A large collection of numismatic material (material relating to or consisting of coins, medals or tokens) was assessed during the inventory and audit of Stromness Museum collections during the course of the Collections Development Team Project 2017-2020. This project was funded by the John Ellerman Foundation and the Orkney LEADER 2014-2020 Programme. The Pow Hoard was amongst this large collection.
A hoard is a term given to a collection of objects, such as coins, which have been deliberately deposited. We do not know what the purpose of the hoard was – had it been hidden for safekeeping? Did they hope to retrieve it at a later date?
The Pow hoard is a hoard of copper coins and it was discovered when Mr Robert Allen and his sons were pulling down a wall of an old house at the farm of Pow, Innertown, Stromness, in May 1955.
The hoard contained 124 turners from the reign of Charles I (r. 1625-1649), 3 contemporary forgeries and four of the corresponding English farthing tokens. The coins were found with fragments of a cloth bag. The majority of the find is in the collection of the National Museum of Scotland. One of these copper turners was worth two pence Scots.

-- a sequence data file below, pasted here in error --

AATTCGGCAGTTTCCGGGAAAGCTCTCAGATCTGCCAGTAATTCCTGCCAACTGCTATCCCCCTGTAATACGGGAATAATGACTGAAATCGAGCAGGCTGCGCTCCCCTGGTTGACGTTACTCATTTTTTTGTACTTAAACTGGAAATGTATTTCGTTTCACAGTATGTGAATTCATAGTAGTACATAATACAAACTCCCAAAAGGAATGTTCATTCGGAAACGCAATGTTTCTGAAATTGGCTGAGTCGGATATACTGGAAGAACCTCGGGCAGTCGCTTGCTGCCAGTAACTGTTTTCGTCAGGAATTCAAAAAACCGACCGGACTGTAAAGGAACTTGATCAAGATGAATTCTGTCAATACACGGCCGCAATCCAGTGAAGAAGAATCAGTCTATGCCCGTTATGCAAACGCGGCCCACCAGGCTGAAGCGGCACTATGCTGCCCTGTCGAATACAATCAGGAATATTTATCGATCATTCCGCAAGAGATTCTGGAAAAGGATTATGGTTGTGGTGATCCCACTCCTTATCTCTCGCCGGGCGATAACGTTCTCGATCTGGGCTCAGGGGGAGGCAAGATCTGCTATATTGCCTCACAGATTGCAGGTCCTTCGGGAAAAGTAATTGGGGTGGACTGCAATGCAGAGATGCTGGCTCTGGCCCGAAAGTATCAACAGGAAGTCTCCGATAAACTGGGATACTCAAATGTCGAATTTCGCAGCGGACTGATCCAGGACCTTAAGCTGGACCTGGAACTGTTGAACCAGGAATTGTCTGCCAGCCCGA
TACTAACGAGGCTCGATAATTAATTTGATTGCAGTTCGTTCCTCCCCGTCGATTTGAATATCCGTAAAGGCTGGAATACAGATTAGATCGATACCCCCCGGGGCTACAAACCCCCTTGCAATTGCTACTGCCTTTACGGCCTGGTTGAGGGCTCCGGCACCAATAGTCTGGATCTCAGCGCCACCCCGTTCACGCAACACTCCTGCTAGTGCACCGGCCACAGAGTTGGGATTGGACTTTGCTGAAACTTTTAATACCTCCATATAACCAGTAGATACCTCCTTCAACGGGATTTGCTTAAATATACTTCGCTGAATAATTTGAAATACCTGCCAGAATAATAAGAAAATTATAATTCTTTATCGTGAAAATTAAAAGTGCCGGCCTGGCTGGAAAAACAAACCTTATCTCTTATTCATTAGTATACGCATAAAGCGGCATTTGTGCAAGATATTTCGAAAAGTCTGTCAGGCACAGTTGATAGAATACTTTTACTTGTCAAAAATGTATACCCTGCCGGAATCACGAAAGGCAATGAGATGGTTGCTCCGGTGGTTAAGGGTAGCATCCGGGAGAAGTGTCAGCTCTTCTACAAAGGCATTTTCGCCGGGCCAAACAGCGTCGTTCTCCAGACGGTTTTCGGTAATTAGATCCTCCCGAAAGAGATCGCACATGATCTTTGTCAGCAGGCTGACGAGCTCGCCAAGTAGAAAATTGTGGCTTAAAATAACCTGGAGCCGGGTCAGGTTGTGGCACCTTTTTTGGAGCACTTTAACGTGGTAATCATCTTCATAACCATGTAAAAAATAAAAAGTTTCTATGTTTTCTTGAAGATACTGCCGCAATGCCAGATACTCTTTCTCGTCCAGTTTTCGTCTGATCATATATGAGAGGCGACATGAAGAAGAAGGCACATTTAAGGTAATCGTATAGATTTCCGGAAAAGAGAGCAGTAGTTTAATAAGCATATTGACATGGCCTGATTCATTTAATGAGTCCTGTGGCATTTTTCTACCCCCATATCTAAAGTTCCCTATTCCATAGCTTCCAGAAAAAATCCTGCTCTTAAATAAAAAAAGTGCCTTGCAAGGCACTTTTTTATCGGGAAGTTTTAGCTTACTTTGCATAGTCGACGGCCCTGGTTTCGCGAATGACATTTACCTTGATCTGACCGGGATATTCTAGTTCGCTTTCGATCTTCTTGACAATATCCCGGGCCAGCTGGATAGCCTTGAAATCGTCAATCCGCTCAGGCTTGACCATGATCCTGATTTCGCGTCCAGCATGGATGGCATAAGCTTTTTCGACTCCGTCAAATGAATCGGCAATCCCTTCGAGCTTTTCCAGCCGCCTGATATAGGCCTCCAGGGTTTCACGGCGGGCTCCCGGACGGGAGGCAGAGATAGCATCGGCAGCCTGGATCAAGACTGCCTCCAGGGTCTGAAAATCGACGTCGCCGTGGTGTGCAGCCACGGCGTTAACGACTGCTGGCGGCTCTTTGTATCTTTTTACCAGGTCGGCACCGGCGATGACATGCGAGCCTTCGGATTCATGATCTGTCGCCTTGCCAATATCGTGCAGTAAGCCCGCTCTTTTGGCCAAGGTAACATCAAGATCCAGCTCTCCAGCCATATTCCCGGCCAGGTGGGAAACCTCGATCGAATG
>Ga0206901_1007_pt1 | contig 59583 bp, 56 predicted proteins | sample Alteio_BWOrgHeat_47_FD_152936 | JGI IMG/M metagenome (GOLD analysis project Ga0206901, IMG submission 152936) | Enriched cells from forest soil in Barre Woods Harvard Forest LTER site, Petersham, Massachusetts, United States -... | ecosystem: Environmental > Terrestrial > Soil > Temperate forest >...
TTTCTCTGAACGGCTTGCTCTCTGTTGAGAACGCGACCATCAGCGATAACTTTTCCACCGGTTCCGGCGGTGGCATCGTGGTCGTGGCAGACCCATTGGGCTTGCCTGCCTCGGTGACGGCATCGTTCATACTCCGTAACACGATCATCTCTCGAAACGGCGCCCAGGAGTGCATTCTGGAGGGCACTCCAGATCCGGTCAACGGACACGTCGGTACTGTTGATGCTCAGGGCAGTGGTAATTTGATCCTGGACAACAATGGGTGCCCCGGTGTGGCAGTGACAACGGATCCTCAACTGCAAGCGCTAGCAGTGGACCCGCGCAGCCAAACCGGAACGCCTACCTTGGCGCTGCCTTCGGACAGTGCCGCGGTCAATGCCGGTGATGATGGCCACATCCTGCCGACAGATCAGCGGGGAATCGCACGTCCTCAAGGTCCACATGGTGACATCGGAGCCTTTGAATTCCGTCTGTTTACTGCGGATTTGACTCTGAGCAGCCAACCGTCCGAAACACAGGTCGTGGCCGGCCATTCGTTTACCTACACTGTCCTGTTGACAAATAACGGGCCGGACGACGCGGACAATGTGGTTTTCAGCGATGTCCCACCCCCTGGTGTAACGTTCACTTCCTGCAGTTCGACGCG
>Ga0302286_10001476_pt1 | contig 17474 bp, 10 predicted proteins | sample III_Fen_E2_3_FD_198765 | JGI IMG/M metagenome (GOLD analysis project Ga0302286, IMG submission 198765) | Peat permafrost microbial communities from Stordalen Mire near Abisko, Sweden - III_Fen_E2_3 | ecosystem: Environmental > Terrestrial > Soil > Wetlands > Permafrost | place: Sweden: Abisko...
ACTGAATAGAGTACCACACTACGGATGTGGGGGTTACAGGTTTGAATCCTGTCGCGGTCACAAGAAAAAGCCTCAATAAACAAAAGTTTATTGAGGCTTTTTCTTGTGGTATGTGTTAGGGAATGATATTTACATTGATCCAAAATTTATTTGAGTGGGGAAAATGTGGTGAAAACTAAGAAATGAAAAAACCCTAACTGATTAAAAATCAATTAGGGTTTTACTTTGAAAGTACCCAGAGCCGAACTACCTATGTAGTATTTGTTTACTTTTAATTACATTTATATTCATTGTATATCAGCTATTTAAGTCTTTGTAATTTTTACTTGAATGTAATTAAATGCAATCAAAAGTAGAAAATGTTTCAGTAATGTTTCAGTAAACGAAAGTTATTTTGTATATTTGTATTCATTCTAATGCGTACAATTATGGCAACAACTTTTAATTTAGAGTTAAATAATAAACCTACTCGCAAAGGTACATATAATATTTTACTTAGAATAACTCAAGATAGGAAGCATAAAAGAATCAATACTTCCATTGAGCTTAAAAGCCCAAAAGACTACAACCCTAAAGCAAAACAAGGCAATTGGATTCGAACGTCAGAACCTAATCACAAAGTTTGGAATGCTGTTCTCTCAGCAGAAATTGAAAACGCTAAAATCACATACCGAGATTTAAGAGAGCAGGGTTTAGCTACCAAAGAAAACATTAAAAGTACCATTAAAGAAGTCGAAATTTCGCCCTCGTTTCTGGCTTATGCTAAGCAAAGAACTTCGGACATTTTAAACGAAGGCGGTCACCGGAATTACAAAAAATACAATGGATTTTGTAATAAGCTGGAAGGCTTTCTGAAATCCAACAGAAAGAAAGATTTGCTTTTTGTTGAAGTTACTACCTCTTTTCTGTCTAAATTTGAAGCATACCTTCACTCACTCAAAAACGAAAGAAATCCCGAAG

Stromness Museum cares for four of the copper coins, which were minted between 1632-1639. During the time of minting there was conflict between Charles I and the Scottish Presbyterianism. Charles believed the king had a divine right to rule and therefore he was the spiritual head of the Church. The Presbyterians could not accept this – for them, Jesus Christ was the head of the Church. Scots banded together in opposition to Charles I’s religious and political policies, leading to the signing of the National Covenant in 1638.
The obverse side depicts a crown above ‘CIIR’ for Carolus Rex (King Charles) and two pence. The Latin inscription reads: Charles, by the Grace of God, King of Scots, England, France and Ireland
The reverse side depicts a thistle and the Latin reads: No one shall hurt me with impunity
Stromness Museum is part of the Money and Medals Network. See our page on their site here.